Taming garlic

The trick is to get your garlic to give you the effect you want.

garlic 88 (photo credit: )
garlic 88
(photo credit: )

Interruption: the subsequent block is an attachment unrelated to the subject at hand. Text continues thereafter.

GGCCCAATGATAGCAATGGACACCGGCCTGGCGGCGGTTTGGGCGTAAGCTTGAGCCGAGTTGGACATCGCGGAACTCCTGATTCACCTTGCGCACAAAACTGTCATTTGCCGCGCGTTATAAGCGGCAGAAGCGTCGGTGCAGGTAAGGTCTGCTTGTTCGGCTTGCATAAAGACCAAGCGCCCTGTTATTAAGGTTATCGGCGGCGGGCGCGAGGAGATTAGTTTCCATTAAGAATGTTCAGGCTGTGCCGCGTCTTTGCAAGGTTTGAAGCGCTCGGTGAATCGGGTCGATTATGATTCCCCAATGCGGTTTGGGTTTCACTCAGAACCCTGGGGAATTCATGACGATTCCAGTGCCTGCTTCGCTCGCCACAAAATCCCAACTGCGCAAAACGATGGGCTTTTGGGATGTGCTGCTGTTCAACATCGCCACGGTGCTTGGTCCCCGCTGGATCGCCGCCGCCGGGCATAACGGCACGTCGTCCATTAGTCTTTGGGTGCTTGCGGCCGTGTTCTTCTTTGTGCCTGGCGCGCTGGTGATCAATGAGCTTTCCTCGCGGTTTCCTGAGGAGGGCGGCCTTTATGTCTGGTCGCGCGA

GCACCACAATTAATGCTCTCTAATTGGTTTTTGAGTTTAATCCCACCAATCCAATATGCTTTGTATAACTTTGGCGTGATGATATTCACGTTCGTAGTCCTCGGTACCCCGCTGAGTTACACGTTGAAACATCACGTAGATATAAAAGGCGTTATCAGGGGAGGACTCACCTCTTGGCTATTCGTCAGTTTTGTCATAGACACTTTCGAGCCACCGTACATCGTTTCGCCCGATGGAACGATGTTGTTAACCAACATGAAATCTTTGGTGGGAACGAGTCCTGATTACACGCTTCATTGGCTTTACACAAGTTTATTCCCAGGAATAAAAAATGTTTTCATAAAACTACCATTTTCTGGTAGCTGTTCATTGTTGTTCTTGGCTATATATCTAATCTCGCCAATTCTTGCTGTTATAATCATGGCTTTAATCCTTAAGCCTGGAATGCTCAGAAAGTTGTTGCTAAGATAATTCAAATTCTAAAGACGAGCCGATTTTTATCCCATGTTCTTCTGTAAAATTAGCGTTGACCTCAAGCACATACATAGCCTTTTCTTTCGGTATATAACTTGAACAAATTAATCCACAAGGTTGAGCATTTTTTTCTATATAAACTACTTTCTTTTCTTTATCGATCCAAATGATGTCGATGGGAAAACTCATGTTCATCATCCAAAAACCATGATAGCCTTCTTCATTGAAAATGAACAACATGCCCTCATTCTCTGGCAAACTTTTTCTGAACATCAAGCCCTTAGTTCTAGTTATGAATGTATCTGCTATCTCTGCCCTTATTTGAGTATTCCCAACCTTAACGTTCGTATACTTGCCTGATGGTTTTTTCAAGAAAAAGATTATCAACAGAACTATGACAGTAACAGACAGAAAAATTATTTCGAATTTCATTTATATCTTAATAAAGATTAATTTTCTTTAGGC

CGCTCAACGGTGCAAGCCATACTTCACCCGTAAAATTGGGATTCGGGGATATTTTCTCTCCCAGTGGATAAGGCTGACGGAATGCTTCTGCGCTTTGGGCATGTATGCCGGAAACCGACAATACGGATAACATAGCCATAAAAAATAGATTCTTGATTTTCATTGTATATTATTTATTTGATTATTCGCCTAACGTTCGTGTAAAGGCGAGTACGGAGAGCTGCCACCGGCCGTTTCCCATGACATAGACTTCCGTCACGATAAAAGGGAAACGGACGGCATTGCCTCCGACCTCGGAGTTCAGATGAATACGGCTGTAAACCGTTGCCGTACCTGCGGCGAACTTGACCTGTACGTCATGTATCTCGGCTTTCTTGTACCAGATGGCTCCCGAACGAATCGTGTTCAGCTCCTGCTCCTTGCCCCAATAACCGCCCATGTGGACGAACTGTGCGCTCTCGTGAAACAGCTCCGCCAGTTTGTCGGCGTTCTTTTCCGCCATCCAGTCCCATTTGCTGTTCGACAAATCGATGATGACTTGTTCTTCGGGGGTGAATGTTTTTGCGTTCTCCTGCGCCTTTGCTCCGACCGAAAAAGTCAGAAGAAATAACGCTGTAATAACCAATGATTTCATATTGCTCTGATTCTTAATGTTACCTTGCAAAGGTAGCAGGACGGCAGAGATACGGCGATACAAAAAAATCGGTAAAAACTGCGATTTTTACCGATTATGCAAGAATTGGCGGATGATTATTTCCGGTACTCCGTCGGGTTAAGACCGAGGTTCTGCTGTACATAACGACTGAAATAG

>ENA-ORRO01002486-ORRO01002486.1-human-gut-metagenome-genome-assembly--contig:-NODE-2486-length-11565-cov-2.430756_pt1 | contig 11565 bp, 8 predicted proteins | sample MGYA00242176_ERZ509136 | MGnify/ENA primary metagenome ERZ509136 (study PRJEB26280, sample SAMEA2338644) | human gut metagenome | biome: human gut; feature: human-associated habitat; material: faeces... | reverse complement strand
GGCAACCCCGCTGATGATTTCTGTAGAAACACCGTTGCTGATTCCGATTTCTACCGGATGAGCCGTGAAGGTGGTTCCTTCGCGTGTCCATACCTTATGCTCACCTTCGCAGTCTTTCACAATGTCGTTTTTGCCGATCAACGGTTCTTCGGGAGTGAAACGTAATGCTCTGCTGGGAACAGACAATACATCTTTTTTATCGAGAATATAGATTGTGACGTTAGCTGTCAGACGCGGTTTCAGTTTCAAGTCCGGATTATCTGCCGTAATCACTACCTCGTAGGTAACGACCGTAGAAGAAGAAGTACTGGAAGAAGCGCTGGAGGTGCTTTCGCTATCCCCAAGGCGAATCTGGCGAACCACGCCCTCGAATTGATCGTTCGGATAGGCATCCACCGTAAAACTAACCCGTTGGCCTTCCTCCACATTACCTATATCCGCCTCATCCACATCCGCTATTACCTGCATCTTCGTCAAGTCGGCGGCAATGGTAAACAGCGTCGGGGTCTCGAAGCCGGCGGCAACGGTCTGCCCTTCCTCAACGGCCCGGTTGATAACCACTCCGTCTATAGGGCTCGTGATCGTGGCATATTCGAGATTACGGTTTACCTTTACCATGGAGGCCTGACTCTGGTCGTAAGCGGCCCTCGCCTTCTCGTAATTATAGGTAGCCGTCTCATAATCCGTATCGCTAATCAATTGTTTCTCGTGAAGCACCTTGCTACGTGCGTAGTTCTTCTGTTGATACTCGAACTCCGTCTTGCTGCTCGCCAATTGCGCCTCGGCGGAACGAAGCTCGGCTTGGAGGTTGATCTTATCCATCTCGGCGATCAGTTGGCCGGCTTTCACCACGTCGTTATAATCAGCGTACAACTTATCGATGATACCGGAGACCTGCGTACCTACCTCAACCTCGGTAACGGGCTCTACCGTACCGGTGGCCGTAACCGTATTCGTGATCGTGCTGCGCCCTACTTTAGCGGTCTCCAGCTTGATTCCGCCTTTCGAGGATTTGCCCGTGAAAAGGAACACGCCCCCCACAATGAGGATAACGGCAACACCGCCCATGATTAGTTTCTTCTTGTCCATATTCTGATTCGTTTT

If you've ever eaten eggplant salad and bitten into a piece of garlic that wasn't chopped fine enough, you're familiar with garlic's power to overwhelm your palate. Even with one clove, it can be hard to get that strong, garlicky flavor out of your taste-buds. After having such an experience, some people hesitate to eat any foods flavored with garlic. But garlic's potency depends on how it is used. The longer garlic cooks, the milder it gets. For example, chicken with 40 cloves of garlic, a French specialty, is not aggressively garlicky; the whole garlic cloves become mellow and sweet during the hour or so in which they cook with the chicken. The trick is to get your garlic to give you the effect you want. Initially when I cooked soups and stews, I often was frustrated because my garlic didn't have enough punch. When I followed recipes that directed me to add a garlic clove or two to the pot with the meat and vegetables, the garlic's flavor was muted during the long simmering. I felt that if I was going to take the time to peel and chop garlic, I wanted it to have a more noticeable effect. On the other hand, adding it uncooked to the finished dishes imparted a strong, raw garlic flavor. One solution is cooking the garlic briefly. Egyptian cooks are fond of using slightly cooked garlic as a lively finishing touch for cooked greens, sauteing it lightly with ground coriander and adding the mixture to the cooked vegetables. In a similar way, Indian cooks use garlic to flavor cooked legumes, sauteing it for a minute or two with fresh ginger, cumin seeds and other spices, then stirring it into the cooked beans at serving time. Eventually I arrived at a compromise that suited my palate. I add some garlic to my stews at the beginning, and a little more during the last minute or two of cooking. When I was reading my friend Marlena Spieler's book, The Jewish Heritage Cookbook, I noticed that she too likes to add garlic in two stages. In response to my inquiry, Marlena wrote that she came to the realization that garlic has different effects depending on when it is used and she likes to add some at the end "when it's fresh and strong in flavor." She makes mushrooms Stroganoff by frying mushrooms in butter with garlic, then simmering them in a creamy sauce seasoned with more garlic. For her tomato soup with Israeli couscous, she sautes aromatic vegetables with chopped mint, coriander, cumin and garlic, then adds more garlic toward the end of cooking. Even her chicken soup with kneidlach has garlic in the matza balls and is finished with finely chopped garlic. This makes perfect sense, and yet not many cooks suggest using garlic twice. One who does is American chef Paul Prudhomme, who advocates a similar technique in Chef Paul Prudhomme's Louisiana Kitchen. He notes that when using aromatic vegetables - onions, celery, sweet peppers and garlic, he prefers to "add a portion of them in the early stages of cooking and then add the rest later; when you do this, you achieve levels of taste and texture." For his New Orleans Italian red gravy, which he serves over pasta, chicken and fish, he browns garlic cloves in olive oil, then removes them and browns chopped onion in the oil. He simmers the onions with chicken stock, tomato sauce, bay leaves, dried herbs, pepper and minced garlic. The browned garlic cloves and the simmered garlic each impart different kinds of flavors. In the following Middle Eastern white bean soup, part of the garlic simmers with the beans, giving the soup a mellow background flavor. The finished soup is enriched with more garlic sauteed in olive oil at the last minute. The result is a soup that is moderately garlicky. Adjust the potency to your taste, adding more garlic at the final step for greater punch. If you're a great garlic lover, omit the sauteing and stir in the garlic raw, off the heat... and be careful whom you kiss afterwards. WHITE BEAN SOUP WITH GARLIC AND HOT PEPPER This tasty soup, flavored with tomatoes, onions and garlic, is perfect for a cold winter day. You can use the same recipe with black eyed peas or chickpeas. 450 gr. dried white beans (about 21⁄2 cups) 3 Tbsp. extra virgin olive oil 2 large onions, chopped 6 large garlic cloves, minced 3 to 4 cups water 3 cups beef, chicken or vegetable broth or additional water a 400-gr. can diced tomatoes, with their liquid 2 Tbsp. tomato paste Salt and freshly ground pepper 1 tsp. paprika (optional) 1⁄2 tsp. hot red pepper or 1⁄4 tsp. cayenne pepper, or to taste 1⁄4 cup chopped parsley or fresh coriander Sort beans, discarding any stones, and rinse them. Heat 2 tablespoons oil in a large saucepan, add onions and saute over medium heat for 10 minutes or until light golden. Add half the garlic, saute a few seconds, and add beans, 3 cups water and the broth. Bring to a boil, cover and cook over low heat for 1 hour. Add tomatoes, tomato paste, salt, pepper and paprika and cook for 30 minutes or until beans are very tender, adding hot water form time to time if soup becomes too thick. Stir in red pepper and half the parsley. Heat remaining tablespoon oil in a small skillet. Add remaining garlic and cook over medium-low heat for 1 minute or until fragrant but not brown. Add to soup. Taste soup and adjust seasoning. Serve garnished with remaining parsley. Makes 6 servings. Faye Levy is the author of Feast from the Mideast.